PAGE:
As St. Louis Fed President James Bullard said at the recent WBA Economic Forecast Luncheon, 2019 was a "tumultuous" year for rates. After raising the fed funds rate by 25 bps each quarter in 2018, the FOMC decreased rates by 25 bps on Aug. 1, Sept. 19, and Oct. 31 in 2019. While this dramatic fluctuation works to stave off or mitigate an economic recession, it has also wreaked havoc on bank margins by shrinking yields on the short end of the yield curve. The infinitesimal spread between the short end of the curve and the five- to seven-year range is causing "margin havoc," according to Nate Zastrow, executive vice president and CFO at First Bank Financial Centre, Oconomowoc.

"The current shape of the yield curve is the primary challenge to NIM going into 2020," explained Christopher Del Moral-Niles, executive vice president and CFO at Associated Bank, N.A., Green Bay. "We would hope to see a more sloped yield curve emerge, ideally with a stable front end and a higher long end of the curve." Until the shape of the curve changes, banks are under pressure on both sides of the books. "Banks are struggling to keep healthy margins because of the competitive nature on both sides of the balance sheet," said Ami Myrland, CFO at Capitol Bank, Madison. To effectively push back against margin compression, bank leaders must deploy strategies that address issues on both sides of the balance sheet. "Margin comes down to small decisions," said Marc Gall, vice president at BOK Financial Corporation. "It's a combination of many small actions that result in performance."


On the liabilities side, banks are playing a giant game of chicken with all depository financial institutions; no one wants to be the first to lower rates and potentially lose deposits as a result. Fortunately, rates have started to fall—albeit slowly—and should continue to do so, according to Niles. "From a NIM strategy perspective, we are also carefully monitoring deposit pricing trends, which we believe should continue to trend lower into 2020," he said. 

Potential Strategies:

Maximize Value from Current Customers ⇒ If your bank originates mortgages, Gall advises using the deposit statements collected as part of asset verification to determine if those customers keep deposits elsewhere. If so, bring in those outside balances; encourage customers to consolidate their funds with you. Also, identify which deposit accounts are rate-sensitive (Ask how was the account sold? What is it used for? What is the average balance? etc.) and determine whether the bank can lower rates a few basis points without losing a significant number of deposits.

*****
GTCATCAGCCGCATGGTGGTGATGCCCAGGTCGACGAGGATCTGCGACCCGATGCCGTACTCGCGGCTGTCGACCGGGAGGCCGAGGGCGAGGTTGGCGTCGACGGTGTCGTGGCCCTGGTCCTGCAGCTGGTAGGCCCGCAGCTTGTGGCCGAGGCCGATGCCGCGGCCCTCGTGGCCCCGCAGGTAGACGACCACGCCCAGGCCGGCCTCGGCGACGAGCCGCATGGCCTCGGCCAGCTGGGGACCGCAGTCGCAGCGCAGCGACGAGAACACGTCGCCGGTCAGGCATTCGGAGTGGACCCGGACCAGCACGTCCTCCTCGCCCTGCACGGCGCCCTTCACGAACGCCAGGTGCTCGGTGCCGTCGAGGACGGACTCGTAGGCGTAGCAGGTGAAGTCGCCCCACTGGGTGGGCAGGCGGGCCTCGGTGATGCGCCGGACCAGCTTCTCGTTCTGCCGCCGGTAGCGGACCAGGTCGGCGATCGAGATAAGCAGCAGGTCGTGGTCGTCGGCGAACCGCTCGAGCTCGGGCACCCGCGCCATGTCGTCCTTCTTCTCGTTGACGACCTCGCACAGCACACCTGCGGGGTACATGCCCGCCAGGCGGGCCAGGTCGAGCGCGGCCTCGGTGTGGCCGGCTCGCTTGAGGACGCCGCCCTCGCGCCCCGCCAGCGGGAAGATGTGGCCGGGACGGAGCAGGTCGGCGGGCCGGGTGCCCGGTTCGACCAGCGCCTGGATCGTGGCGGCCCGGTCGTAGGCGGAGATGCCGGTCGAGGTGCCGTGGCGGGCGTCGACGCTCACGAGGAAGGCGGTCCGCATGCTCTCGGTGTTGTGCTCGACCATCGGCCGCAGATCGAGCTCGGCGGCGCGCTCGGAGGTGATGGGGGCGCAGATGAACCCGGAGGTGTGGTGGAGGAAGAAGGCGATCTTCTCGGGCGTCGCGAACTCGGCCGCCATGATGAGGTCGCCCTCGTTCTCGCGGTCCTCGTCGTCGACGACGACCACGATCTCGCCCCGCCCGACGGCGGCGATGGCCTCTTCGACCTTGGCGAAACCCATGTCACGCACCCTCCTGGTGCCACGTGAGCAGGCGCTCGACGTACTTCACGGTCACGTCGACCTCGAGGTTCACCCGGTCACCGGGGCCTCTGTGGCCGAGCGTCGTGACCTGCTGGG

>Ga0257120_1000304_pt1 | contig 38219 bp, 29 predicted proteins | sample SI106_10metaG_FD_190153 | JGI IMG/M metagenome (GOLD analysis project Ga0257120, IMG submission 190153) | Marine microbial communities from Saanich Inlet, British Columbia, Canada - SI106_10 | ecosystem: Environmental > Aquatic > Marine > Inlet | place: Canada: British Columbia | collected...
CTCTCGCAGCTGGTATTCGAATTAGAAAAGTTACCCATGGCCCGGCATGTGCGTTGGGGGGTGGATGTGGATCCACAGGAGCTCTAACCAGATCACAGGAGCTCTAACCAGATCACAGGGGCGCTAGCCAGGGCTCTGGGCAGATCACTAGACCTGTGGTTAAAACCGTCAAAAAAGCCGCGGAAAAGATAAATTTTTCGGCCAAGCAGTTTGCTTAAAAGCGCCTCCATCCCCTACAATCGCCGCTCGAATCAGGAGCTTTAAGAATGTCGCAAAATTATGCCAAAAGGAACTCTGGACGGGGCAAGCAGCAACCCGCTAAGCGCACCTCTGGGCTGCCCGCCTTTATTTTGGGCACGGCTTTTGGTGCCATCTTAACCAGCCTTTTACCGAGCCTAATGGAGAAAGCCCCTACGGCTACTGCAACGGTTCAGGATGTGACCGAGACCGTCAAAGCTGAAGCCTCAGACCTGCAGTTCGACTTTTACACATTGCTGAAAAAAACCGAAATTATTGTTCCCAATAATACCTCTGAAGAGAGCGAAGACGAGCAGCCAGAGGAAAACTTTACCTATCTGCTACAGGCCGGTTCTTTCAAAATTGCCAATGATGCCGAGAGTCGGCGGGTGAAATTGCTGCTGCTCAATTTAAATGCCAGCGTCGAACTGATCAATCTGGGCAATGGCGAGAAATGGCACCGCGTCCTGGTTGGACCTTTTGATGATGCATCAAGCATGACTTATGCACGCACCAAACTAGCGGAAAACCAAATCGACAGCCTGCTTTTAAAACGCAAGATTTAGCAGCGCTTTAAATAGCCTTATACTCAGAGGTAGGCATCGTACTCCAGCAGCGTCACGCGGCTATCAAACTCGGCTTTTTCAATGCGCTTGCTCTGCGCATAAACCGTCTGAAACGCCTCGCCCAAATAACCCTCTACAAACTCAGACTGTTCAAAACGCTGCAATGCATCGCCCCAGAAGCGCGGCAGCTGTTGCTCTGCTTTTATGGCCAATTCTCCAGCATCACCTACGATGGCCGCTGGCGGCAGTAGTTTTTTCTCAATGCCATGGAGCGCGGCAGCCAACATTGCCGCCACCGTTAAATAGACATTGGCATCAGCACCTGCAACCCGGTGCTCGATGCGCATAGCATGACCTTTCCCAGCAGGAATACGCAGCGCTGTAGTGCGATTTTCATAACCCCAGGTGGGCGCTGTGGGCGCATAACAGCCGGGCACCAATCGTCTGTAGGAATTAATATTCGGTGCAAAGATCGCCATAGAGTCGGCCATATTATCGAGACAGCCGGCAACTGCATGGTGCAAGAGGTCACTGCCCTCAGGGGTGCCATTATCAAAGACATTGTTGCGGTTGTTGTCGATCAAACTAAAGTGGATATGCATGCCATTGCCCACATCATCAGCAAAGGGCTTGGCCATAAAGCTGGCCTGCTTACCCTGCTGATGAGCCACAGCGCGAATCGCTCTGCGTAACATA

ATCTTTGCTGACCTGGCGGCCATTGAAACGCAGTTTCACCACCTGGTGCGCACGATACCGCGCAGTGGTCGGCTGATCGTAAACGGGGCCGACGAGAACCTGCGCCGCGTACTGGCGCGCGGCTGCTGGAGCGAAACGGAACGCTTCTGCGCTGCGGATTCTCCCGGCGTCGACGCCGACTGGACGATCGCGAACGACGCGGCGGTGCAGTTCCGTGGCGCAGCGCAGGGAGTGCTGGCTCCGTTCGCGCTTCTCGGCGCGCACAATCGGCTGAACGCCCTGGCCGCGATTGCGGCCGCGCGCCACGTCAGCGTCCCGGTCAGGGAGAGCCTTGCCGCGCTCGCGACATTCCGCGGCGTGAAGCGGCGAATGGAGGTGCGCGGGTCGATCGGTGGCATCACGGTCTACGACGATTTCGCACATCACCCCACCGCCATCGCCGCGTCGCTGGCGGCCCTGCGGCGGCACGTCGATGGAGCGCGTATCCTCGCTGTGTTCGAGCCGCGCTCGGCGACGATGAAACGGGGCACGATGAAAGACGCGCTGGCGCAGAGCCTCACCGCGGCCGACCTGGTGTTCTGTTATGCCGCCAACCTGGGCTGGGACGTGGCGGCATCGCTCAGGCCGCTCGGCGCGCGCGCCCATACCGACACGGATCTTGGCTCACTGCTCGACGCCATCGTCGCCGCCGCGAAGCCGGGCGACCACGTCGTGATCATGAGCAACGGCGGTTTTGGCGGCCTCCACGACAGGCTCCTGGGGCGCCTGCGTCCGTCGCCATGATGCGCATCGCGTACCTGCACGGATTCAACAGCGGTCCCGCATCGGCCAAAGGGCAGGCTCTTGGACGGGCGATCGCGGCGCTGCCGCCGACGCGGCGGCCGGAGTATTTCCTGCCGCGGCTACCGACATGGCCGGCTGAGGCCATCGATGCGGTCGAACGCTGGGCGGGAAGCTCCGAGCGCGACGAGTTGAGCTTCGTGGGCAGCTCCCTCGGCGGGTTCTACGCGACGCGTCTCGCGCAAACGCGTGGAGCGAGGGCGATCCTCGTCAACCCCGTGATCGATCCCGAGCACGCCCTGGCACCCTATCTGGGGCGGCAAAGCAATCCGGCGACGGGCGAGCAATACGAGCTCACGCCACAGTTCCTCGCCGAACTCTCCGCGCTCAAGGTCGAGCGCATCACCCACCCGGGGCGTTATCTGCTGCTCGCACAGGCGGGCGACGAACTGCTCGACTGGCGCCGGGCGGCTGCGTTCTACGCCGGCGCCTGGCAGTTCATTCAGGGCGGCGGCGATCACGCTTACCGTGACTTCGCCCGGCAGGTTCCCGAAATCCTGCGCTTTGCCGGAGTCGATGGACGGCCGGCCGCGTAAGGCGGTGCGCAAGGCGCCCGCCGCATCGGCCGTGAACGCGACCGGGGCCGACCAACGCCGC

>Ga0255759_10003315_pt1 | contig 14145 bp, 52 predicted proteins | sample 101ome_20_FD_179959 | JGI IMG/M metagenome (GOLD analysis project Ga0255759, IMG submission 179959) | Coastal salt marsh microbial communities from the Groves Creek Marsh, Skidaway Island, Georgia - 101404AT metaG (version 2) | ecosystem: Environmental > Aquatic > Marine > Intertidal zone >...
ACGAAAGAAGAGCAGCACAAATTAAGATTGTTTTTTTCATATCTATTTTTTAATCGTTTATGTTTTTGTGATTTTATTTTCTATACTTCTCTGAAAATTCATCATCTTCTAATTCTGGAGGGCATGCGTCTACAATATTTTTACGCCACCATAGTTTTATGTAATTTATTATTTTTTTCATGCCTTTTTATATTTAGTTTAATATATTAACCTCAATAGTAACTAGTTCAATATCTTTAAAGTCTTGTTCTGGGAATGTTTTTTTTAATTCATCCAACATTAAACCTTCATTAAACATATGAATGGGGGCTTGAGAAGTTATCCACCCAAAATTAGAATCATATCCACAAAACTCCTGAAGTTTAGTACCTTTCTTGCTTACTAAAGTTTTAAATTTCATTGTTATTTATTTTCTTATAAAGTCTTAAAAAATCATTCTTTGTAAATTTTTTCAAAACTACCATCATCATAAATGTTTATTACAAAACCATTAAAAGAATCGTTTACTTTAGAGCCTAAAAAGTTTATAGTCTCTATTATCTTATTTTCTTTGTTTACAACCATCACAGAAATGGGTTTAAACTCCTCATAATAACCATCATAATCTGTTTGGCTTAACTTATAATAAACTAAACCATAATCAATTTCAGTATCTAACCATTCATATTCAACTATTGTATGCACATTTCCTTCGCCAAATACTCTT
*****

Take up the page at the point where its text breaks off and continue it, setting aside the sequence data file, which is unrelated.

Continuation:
Consider Brokered Deposits ⇒ Still shaking off a bad reputation from the S&L crisis in the 1980s, brokered deposits could become a useful tool for banks to get some breathing room. The FDIC released a proposed rule modernizing the regulatory treatment of brokered deposits; the previous rule was enacted in 1989. For example, banks might now seek a partnership with a fintech company where the fintech provides deposit or payment services and then deposits consumer funds into an account at a bank.

Focus on Sales ⇒ Gall recommends training front-line staff, anyone who has contact with current or potential customers, to bring balances into the bank by discovering how to better serve customers (finding the right type of account, etc.). "The banks I've seen have success use more of a sales process where they really engage with their customers on a one-to-one basis," he said.

Make Alternative Adjustments ⇒ Myrland says their current NIM management strategy is to continue doing what's best for their customers in an effort to retain them. "Ultimately, we may make less margin, but we can try to combat that in other ways like driving non-interest income and managing expenses."


On the asset side of the balance sheet, intense competition has forced rates even lower than the yield curve pushed them down. "To make up for the tightening margin, banks need volume," Zastrow explained. "In a low-growth market, volume comes from refinancing credits from other institutions, pushing prices further down." The silver lining is community banks don't typically cater to price shoppers, so they maintain some control over pricing in those relationships. 

Potential Strategies:

Add Value ⇒ "Banks that have better margins have found a way to add value for their customers beyond just price," said Gall. "For commercial lenders, that means understanding your customers' business." Providing a better customer experience than the competition allows the bank to extract a few more basis points on the transaction. 

Price to Risk, Not Rates ⇒ Price to your risk appetite and credit risk instead of the market rate. "Pricing and credit decisions are becoming eerily similar to the ones made before the last downturn," said Zastrow, who also noted that each bank's balance sheet should be structured to fit their philosophy and niche.

Be Odd ⇒ Don't default to round numbers when pricing loans. Gall suggests 1-10 bps increments versus a more traditional 25 bps. "There may be a negotiating point where you can get a slightly more advantageous rate by not always landing on nice round numbers," he said. 

Leverage Your Investment Portfolio ⇒ Since the investment portfolio is a large piece of the margin puzzle and banks control it directly, manage it to offset risk in other areas. "Don't set and forget your investment portfolio," said Gall. "Reviewing it more frequently so you can get more yield and protect against risk is an easy way to help your margin."

Seitz is WBA operations manager and senior writer.
BOK Financial Institutional Advisors is a WBA Gold Associate Member.